2. Hit 20.21 miles once a month for 12 months
  3. Start a streak running 1 mile every day in 2021
  4. Shave 20.21 seconds off your pb (whether its a 5k or marathon)
  5. Lower your resting heart rate by summer
  6. Incorporate strength work twice a week
  7. Run somewhere you’ve never run before every month
  8. Join a running club
  9. Volunteer at a race
  10. Raise £2021 running for charity
  11. Run 10-20% more miles than you did in 2021
  12. Run a race distance you’ve never run before (automatic PB!)
  13. Run 12 races – one each month
  14. Run a race without your watch, we dare you
  15. Set a new mile PB
  16. Foam roll three times a week
  17. Be consistent, run at least three times a week every week
  18. Find your perfect race running gear
  19. Complete an obstacle or themed race
  20. Cross train twice a week
  21. Run a full marathon or even an ultra, if you’re brave enough!

Here's 7 steps for making 2021 the year your New Year's resolutions stick

  • Dream Big for New year’s resolutions 2021 - Want to compete in a marathon or triathlon? An ambitious aim often inspires others around you. Many will cheer you on. Some will be happy to help in practical ways, such as by training with you or taking on tasks you normally handle in order to free up your time. Commit to a race and get it booked!

We’ve done the hard work for you. Click here for our suggestions for the 2021 Race calendar.


  • Break big dreams into small-enough steps to accomplish your running resolutions - Small steps move you forward to your ultimate goal. Book smaller races in the build up to your main event. This will help you to plan your strategy and recognise how you feel under race conditions. It’s the little races that make the big races!


  • Understand why you shouldn't make a change - Until you grasp why you're sticking to old habits and routines, it may be hard to muster enough energy and will to take a hard left toward change. So, when you're considering a change, take time to think it through. You boost your chance of success when the balance of pluses and minuses tips enough to make adopting a new behaviour more attractive than standing in place.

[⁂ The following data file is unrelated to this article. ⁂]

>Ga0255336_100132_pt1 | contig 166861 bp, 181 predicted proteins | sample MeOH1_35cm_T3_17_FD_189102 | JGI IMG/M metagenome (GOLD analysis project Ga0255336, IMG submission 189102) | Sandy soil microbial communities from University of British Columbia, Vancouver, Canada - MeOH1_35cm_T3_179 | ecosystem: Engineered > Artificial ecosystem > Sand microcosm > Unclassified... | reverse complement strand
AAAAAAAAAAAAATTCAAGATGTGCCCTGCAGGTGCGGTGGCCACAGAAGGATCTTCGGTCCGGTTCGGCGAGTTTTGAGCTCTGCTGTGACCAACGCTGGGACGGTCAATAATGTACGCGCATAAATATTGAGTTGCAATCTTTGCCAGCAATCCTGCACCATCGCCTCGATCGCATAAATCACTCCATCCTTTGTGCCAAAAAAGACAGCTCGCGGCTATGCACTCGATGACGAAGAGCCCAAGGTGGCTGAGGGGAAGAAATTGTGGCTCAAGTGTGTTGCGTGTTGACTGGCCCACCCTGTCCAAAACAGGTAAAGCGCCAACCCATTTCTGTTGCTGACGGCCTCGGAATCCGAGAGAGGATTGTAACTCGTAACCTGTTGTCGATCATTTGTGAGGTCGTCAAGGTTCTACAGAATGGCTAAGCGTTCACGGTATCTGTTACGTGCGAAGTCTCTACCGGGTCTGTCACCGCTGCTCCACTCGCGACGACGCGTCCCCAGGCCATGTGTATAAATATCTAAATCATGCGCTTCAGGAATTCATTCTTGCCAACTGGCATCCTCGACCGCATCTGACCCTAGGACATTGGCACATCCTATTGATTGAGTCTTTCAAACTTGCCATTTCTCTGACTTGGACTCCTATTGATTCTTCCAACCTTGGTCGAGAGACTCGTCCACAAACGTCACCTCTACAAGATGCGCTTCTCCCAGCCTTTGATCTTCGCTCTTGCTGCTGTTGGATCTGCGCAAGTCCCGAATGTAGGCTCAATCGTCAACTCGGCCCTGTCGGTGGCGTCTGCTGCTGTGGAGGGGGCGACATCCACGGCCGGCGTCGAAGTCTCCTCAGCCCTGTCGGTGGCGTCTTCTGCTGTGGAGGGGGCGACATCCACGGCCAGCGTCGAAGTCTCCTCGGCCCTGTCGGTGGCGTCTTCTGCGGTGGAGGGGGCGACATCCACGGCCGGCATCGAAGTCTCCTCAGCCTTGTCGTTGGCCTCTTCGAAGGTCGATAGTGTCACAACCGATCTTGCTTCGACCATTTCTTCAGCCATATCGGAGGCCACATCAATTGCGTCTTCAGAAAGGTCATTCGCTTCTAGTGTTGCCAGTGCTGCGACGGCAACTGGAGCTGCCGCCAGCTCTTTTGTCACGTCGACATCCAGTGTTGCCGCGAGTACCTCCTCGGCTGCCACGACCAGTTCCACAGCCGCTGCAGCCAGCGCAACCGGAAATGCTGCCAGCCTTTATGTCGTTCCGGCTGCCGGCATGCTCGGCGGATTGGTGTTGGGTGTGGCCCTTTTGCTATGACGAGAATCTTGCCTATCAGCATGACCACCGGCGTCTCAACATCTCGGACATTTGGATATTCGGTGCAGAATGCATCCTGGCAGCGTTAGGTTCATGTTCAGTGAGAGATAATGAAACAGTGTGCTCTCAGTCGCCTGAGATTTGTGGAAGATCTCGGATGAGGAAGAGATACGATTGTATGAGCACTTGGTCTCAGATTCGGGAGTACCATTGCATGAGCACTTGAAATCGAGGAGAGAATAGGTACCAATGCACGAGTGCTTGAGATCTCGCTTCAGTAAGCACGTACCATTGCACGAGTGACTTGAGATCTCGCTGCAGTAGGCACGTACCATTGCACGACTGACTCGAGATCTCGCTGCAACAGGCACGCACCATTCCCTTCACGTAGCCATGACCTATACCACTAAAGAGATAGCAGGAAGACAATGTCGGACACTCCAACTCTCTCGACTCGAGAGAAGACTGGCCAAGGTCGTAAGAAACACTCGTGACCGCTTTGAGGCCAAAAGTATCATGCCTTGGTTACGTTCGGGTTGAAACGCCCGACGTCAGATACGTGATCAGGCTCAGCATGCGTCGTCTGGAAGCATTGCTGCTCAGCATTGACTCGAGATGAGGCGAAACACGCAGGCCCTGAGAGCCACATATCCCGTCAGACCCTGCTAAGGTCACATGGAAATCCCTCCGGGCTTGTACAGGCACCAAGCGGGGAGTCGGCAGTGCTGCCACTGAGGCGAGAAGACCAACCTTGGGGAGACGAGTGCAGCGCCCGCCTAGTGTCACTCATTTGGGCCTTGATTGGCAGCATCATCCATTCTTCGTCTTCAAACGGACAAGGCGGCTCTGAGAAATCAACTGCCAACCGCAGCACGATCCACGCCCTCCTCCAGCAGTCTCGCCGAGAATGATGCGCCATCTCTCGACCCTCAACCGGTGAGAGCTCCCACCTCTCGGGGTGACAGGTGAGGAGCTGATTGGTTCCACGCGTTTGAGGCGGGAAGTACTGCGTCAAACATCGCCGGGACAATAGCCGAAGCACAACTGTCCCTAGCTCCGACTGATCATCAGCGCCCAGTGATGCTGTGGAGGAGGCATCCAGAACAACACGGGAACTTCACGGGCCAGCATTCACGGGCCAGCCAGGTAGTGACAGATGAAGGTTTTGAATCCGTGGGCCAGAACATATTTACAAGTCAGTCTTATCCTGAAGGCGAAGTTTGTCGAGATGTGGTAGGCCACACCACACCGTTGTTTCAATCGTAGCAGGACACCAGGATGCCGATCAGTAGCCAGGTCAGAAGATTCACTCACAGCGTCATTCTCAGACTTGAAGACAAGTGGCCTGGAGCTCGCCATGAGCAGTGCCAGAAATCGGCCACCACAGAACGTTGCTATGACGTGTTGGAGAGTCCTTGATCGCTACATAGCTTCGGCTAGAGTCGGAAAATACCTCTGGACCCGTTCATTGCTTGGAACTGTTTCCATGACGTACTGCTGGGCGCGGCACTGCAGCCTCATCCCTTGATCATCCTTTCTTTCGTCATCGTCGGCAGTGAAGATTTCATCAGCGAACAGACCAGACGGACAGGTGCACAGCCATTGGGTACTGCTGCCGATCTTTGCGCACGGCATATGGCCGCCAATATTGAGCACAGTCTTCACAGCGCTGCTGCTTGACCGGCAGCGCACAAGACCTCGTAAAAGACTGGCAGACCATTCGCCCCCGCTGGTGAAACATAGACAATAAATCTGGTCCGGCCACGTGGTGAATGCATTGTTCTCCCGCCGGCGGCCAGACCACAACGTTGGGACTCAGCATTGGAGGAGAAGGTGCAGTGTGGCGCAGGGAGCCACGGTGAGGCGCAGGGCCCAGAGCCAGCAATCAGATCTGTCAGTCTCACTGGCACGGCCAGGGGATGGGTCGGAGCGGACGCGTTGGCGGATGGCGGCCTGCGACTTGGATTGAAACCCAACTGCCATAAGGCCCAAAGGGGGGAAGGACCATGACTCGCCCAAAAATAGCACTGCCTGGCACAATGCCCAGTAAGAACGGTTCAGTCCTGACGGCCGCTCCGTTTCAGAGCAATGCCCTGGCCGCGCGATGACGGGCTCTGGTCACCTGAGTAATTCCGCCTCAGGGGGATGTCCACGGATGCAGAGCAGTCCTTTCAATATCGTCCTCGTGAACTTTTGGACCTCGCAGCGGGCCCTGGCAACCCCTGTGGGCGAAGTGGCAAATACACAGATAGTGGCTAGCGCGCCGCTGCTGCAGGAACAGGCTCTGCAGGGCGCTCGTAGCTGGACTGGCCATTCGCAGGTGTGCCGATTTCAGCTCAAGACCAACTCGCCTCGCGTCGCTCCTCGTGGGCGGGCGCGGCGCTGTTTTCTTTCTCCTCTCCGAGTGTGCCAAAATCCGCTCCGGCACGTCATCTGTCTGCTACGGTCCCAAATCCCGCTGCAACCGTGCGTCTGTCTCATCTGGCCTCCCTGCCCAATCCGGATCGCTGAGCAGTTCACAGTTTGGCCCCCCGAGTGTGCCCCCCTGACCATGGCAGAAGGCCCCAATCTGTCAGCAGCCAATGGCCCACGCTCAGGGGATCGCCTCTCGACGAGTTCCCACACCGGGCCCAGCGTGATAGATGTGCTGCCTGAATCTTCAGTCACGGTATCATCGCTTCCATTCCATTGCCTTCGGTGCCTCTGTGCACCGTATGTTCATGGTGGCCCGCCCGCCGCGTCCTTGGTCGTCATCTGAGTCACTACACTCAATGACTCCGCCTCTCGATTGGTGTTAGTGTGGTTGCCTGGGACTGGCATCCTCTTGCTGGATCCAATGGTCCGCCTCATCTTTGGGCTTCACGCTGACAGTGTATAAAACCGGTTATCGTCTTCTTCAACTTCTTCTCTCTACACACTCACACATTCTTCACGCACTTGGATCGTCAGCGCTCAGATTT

• Commit yourself - Make yourself accountable through a written or verbal promise to people you don't want to let down. That will encourage you to slog through tough spots.

Click for here some motivation to workout


  • Give yourself a medal - Don't wait to call yourself a winner until you've pounded through The last mile of your big dream marathon or lost every unwanted ounce. Make sure you reward yourself for your efforts too! Buy yourself that new running jacket you were eying up or have that piece of cake, you’ve earned it! 🙌


  • Learn from the past - Any time you fail to make a change, consider it a step toward your goal. Why? Because each sincere attempt represents a lesson learned. When you hit a snag, take a moment to think about what did and didn't work.


  • Give thanks for what you do - Set your sights on finishing that marathon, not on running it. If you compete to complete, you'll be a winner even if you end up walking as much as you run. Any activity is always better than none.

Hopefully we'll be able to get in a race or two but until then we'll continue working on our goals to prepare us for our great big comebacks.